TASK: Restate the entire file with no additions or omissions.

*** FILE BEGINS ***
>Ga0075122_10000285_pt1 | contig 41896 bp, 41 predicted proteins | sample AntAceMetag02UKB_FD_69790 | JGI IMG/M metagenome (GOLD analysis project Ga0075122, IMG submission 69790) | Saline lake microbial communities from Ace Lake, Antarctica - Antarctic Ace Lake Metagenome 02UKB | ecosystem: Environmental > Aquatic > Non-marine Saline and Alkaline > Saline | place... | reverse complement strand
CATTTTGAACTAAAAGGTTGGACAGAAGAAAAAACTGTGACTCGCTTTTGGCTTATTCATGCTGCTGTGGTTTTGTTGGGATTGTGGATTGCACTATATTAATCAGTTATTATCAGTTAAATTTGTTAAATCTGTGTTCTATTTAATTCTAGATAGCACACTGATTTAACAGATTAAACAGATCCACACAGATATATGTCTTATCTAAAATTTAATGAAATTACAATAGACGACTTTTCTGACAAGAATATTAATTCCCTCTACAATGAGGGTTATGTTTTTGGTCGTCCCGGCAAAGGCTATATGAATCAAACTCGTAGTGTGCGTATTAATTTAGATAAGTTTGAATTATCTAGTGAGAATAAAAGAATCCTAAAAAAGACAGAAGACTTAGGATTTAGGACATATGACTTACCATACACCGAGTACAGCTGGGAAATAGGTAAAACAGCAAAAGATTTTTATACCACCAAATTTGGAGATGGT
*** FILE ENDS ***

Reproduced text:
>Ga0075122_10000285_pt1 | contig 41896 bp, 41 predicted proteins | sample AntAceMetag02UKB_FD_69790 | JGI IMG/M metagenome (GOLD analysis project Ga0075122, IMG submission 69790) | Saline lake microbial communities from Ace Lake, Antarctica - Antarctic Ace Lake Metagenome 02UKB | ecosystem: Environmental > Aquatic > Non-marine Saline and Alkaline > Saline | place... | reverse complement strand
CATTTTGAACTAAAAGGTTGGACAGAAGAAAAAACTGTGACTCGCTTTTGGCTTATTCATGCTGCTGTGGTTTTGTTGGGATTGTGGATTGCACTATATTAATCAGTTATTATCAGTTAAATTTGTTAAATCTGTGTTCTATTTAATTCTAGATAGCACACTGATTTAACAGATTAAACAGATCCACACAGATATATGTCTTATCTAAAATTTAATGAAATTACAATAGACGACTTTTCTGACAAGAATATTAATTCCCTCTACAATGAGGGTTATGTTTTTGGTCGTCCCGGCAAAGGCTATATGAATCAAACTCGTAGTGTGCGTATTAATTTAGATAAGTTTGAATTATCTAGTGAGAATAAAAGAATCCTAAAAAAGACAGAAGACTTAGGATTTAGGACATATGACTTACCATACACCGAGTACAGCTGGGAAATAGGTAAAACAGCAAAAGATTTTTATACCACCAAATTTGGAGATGGT